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Friday, July 19, 2019

Pawiak Prison History - Never Again by Basia Panko

The Pasiak Museum used to be a functioning prison. It was first built by the Tsar between 1829–35 when Warsaw was part of the Russian Empire. During that time, it was the main prison of central Poland, where political prisoners and criminals alike were incarcerated. During the January 1863 Uprising (Polish: Powstanie Styczniowe,) the prison served as a transfer camp for Poles sentenced by Imperial Russia to deportation to Siberia. After Poland regained independence in 1918, the Pawiak Prison became Warsaw's main prison for male criminals.

During the Second World War (1939-1945), it was used by the Natzis right after they took over Warsaw and it was used by them till the end of the II World War. Approximately 100,000 men and 200,000 women passed through the prison, mostly Home Army (Polish: Armia Krajowa, AK) members, political prisoners, and civilians taken hostage in street round-ups (Polish: Lapanka.) An estimated 37,000 inmates were executed and 60,000 sent to German death and concentration camps (Polish: obozy koncentracyjne.) Most of the people who ended there were not guilty. It's a pity that many famous people who could have helped the world in many ways were killed for no reason. Anyone who entered the jail never came out. The prisoners were tortured for one wrong phrase or one thing they said to an officer. There were many people who had to work there since the jail was very big. Some workers always stayed there while others came from the outside. Sometimes the workers, usually nurses, that were always kept in the prison wanted to communicate with their families and tell them that they were alive so they used the doctors from the outside to send messages. They put the notes in their sleeves and passed them to the doctors secretly who later delivered the notes to their families. If the Natzis found out about the conspiracy, they would kill the doctors, nurses, and their nearest families. Some women gave birth in the prison and their children were treated very badly. For this reason many nurses were needed. The Natzis had no mercy, that is how cruel they were. There are still some people alive who worked at Pawiak prison, but not many are left. Most of these people remember very well what happened but do not want to go back to the bad memories or are scared of Germans till these days. In the museum there is a video of the people who were comfortable with sharing this information and talk about their secret info and their life. It is important for us to know this information so we don't make the same mistakes in the future and know about the bad things that people did. We should encourage the people who have that knowledge to tell us this scary and paralyzing but important information. Nowadays most of the Pawiak building doesn't exist anymore and only a fraction of it is left. The Natzis wanted to hide the evidence of how bad they were and how many innocent people they killed. The final transport of prisoners took place 30 July 1944, two days before the 1 August outbreak of the Warsaw Uprising. Two thousand men and the remaining 400 women were sent to Gross-Rosen and Ravensbrück. On 21 August 1944 the Germans shot an unknown number of remaining prisoners and burned and blew up the buildings and only a tree there was left.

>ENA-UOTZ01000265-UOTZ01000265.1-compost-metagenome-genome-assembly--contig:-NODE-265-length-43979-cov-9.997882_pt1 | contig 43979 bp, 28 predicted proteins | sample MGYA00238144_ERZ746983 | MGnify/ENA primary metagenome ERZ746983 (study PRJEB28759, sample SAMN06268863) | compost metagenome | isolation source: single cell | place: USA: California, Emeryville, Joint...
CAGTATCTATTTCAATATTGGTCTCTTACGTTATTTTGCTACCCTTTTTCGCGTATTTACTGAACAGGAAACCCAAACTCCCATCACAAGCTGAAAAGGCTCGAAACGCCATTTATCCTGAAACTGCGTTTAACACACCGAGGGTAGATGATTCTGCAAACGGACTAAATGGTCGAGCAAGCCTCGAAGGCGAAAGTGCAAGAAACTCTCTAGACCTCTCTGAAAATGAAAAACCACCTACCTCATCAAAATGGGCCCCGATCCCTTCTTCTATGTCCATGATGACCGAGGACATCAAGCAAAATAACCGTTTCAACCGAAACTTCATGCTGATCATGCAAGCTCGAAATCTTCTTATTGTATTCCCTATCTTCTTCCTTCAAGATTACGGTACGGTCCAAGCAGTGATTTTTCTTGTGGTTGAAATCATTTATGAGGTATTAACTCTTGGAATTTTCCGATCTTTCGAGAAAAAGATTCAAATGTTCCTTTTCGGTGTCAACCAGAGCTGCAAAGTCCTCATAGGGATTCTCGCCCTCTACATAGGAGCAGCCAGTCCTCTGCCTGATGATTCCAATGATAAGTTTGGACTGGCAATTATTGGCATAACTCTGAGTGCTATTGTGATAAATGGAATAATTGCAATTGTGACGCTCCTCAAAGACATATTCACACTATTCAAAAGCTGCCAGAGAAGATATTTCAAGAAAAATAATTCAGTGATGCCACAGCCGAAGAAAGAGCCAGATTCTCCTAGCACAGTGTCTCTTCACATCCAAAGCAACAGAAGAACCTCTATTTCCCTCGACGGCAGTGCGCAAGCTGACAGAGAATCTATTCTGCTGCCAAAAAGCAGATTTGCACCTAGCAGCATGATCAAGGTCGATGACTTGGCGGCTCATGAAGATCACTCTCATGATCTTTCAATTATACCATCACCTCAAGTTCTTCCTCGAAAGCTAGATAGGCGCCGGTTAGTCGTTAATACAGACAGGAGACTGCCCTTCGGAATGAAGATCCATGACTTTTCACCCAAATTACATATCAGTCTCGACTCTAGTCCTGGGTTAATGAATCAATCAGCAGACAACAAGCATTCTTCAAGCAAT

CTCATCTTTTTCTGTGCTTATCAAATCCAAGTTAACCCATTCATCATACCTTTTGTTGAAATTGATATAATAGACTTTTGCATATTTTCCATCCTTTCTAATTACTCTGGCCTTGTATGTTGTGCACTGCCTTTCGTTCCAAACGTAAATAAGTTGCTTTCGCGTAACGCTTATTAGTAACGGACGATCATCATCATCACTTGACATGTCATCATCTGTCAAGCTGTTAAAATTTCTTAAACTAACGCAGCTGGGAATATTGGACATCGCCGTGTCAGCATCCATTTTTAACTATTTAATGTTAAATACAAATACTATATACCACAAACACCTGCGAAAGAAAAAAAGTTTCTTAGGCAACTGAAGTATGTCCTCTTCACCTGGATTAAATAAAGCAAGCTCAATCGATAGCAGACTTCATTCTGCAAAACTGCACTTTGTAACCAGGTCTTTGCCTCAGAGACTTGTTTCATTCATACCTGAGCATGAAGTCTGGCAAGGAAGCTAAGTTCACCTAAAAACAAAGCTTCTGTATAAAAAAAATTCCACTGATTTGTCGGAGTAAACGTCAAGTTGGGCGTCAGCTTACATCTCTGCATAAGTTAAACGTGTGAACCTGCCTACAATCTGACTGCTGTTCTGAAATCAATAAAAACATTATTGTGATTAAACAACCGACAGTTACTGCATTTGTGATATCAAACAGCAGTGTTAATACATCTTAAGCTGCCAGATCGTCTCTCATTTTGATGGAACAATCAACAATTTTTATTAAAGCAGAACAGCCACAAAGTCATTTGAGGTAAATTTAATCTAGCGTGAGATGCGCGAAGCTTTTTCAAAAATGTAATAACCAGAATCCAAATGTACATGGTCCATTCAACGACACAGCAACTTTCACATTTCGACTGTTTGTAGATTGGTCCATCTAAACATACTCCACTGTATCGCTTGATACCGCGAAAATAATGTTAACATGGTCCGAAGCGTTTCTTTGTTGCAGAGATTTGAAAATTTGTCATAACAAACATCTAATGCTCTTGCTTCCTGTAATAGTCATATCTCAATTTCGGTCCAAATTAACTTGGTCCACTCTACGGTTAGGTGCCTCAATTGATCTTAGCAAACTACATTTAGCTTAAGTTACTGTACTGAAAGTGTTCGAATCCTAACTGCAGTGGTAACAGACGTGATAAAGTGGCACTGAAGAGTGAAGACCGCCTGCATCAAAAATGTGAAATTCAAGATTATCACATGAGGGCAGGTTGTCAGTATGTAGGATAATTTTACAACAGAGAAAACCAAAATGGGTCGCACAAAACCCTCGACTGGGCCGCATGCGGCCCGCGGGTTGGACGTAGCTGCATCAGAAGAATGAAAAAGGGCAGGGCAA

See more pictures of Pawiak 

The tree died of old age, but a metal replica was created in Katowice and it is standing in front of the museum as a memory. People say that it is the only piece of evidence and the only thing that witnessed everything. As you can see from above, this is a very good and informative museum. I recommend everyone to visit it at least once. The pictures above will show you the information I included here.

Sunday, June 16, 2019

Native Language With Your Child - Polish Potato Pancakes and Doughnuts

Second language is always a plus. If the house is bilingual or multilingual the child acquires the second or third language without a big effort and any limitations.
By setting an example and speaking your native language at home you encourage your child to use your mother tongue. Your child can connects to you, the relatives, their culture, history, identity and religion.
Find ways to help your child maintain and improve their mother tongue. Involve your child in simple tasks and use your language in carrying them out - whether it’s making a shopping list, preparing a snack or cooking traditional food from a grandmother’s recipe.

This time my daughter made Polish Potato Pancakes (similar to latkes), literally translated in Polish as "Placki Ziemniaczane." 

Recipe for "Placki Ziemniaczane"
(English version will be easier for you to understand the steps she had to follow in Polish.)

One onion, two eggs and two spoonful of wheat flour per each kilogram of potatoes. If you are allergic to flour you don't have to add it, replace it with one extra egg.
Pinch of salt (and pepper) for flavor.
Accompaniments: sour cream and applesauce
Peel potatoes and onion and grate or ground them.
Transfer the mixture to a fine colander or strainer to wring out as much of the liquid as possible. 
Keep the liquid in a pot for a minute. Drain off  potato juice leaving potato flour. You will add it to the other ingredients. 
Mix grated potatoes with the other ingredients and shallow-fry on hot oil.
Served plain, or sweet with sugar, sour cream, and apple sauce, as well as no sweet with mushroom sauce, goulash, or bacon crisps.

Paczki - Polish Doughnuts